Back to the Basics – What is Compounding Interest?
Compound interest is “the interest on interest,” or the interest earned on your initial investment, accumulated year after year. The sooner your start, the better off you’ll be in the future.
The onus to utilize and implement compounding interest is put on individuals even more with the decline of employer pension plans and the rise of defined contribution plans such as 401ks. You must be proactive and disciplined with your savings and investing. It is not rocket science but it is a behavior in which a habit must be formed.
Applying The Concept of Compounding Interest
This topic has been discussed ad nauseam but I think compounding interest in relation to the non-financial areas in your life is less discussed, at least among financial professionals. The concept of compounding interest can be applied to other areas such as hobbies, relationships, skills, and business. For example, exercise takes changes in lifestyle, diet, fitness, and consistency to make progress over a period of months and years.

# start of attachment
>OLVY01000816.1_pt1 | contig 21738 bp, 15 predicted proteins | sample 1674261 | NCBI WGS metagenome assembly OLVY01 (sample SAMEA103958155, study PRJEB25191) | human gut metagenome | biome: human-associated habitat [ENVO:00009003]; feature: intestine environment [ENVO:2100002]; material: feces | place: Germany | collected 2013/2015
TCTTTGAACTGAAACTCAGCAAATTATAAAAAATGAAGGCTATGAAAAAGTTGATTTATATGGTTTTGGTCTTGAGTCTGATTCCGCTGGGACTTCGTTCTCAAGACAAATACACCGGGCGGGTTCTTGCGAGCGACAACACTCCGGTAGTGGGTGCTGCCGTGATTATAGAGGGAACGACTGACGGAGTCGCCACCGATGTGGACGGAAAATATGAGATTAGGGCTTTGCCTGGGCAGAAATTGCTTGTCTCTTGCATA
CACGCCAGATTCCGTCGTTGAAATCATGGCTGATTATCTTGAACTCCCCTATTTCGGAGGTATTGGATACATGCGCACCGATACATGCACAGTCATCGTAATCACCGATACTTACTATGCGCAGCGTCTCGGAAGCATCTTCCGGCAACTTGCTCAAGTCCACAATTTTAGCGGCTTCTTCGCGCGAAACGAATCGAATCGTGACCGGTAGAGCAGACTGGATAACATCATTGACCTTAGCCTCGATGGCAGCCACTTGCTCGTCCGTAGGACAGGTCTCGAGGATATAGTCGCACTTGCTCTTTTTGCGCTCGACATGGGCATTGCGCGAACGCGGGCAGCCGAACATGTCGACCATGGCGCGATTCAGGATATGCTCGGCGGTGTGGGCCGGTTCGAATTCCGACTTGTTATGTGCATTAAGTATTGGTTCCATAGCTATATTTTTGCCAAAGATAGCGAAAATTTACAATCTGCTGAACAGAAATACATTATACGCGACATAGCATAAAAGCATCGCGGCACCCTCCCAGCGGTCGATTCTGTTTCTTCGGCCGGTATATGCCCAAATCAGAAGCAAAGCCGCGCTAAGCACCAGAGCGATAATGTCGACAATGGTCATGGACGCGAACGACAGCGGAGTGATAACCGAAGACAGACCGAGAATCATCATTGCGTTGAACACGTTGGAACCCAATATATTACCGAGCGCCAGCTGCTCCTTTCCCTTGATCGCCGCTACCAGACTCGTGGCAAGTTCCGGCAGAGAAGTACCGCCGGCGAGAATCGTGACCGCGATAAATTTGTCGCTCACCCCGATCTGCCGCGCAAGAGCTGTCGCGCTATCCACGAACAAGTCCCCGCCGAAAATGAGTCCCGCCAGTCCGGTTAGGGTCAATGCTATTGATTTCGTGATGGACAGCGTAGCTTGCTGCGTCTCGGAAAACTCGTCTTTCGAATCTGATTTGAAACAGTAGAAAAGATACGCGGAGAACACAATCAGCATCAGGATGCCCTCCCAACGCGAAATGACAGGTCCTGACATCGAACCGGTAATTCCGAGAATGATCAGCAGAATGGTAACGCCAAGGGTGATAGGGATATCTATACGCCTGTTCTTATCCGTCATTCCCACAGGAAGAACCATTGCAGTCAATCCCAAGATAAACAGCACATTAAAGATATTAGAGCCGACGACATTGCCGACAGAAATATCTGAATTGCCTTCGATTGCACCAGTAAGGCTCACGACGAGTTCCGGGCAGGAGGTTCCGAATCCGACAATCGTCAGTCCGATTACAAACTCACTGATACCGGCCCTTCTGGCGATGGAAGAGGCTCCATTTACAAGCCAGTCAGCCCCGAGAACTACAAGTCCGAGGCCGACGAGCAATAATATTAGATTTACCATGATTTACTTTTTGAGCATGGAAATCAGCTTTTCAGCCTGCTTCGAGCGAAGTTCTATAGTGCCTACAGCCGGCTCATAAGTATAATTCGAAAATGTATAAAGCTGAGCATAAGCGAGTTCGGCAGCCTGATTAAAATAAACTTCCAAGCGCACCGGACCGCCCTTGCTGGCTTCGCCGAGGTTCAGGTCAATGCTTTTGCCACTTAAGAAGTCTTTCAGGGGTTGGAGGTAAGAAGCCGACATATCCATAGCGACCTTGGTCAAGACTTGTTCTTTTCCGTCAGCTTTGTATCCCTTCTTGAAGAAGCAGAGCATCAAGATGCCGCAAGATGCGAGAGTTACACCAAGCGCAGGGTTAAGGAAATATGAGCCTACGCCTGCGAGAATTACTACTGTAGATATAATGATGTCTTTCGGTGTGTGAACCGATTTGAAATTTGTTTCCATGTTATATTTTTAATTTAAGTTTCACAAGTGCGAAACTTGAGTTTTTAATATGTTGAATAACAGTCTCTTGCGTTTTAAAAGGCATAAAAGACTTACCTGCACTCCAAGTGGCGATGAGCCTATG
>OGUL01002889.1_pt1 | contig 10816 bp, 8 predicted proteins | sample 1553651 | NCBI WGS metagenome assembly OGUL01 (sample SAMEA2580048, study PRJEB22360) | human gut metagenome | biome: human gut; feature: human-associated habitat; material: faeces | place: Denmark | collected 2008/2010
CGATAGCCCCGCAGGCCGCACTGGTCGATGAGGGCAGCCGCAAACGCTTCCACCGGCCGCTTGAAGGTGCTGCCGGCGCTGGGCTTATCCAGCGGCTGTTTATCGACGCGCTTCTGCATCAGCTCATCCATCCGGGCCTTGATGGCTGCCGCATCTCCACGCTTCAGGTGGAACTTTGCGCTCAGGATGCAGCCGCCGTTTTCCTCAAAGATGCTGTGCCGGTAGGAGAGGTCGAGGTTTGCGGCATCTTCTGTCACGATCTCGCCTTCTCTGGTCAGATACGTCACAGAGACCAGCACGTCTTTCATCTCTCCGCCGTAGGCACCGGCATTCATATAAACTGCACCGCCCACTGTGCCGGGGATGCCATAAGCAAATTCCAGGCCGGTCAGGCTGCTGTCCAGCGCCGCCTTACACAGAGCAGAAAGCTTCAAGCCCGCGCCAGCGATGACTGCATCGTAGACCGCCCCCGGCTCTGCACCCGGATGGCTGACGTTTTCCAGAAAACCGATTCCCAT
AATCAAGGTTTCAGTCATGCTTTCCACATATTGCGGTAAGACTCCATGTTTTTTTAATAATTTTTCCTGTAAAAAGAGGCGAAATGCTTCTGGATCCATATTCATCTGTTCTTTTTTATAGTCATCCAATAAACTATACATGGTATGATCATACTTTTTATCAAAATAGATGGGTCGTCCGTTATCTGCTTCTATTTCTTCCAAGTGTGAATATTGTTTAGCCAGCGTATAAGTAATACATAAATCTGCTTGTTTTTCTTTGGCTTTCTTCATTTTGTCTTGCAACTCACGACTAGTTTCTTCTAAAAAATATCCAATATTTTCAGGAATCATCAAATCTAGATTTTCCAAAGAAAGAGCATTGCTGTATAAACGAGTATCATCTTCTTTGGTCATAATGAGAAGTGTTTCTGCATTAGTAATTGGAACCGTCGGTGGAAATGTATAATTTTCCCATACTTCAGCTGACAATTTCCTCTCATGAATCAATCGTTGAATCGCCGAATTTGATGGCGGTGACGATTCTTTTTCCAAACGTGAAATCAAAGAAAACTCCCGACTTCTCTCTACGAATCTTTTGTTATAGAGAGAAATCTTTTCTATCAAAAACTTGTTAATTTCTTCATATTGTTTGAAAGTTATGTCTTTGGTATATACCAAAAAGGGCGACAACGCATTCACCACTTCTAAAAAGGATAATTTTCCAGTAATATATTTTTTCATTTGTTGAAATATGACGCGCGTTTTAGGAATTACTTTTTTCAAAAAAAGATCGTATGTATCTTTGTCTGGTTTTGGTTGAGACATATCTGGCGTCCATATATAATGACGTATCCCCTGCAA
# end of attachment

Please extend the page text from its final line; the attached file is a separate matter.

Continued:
Growing a business and acquiring new customers can be a grueling task. Over time, enough calls and meetings are conducted with each one building upon one another. This eventually leads to critical mass in the sense that you begin getting customers or sales on a consistent basis. In turn, there are more opportunities available either by getting introduced to more profitable markets or bigger clients.
The point being, your actions build on each other. The most difficult part is almost always the beginning in the first few years. In order to gain enough positive momentum in which you can see major change and results, it will take time. This includes health, business, and family to name a few big ones.
If you change your mindset and take a long-term view of your daily activities in these areas, your actions and outlook can change. It is not easy by any means but I think recognizing this will provide some peace of mind and positivity. “Don’t lose sight of the forest for the trees” – something I think we’re all guilty of, especially when dealing with complex problems or goals that are so far out in the future, such as saving for retirement.
In The Almanack of Naval Ravikant, Ravikant, a famous angel investor and entrepreneur, comments that 99% of effort is wasted. Read the few paragraphs starting on page 48 in the link above. It provides a good perspective and outlook in my opinion.
It can be extremely frustrating when you’re not seeing quick results from anything you work hard at. This can be applied to building wealth and investing since it usually takes multiple decades to create a legacy and to achieve financial independence.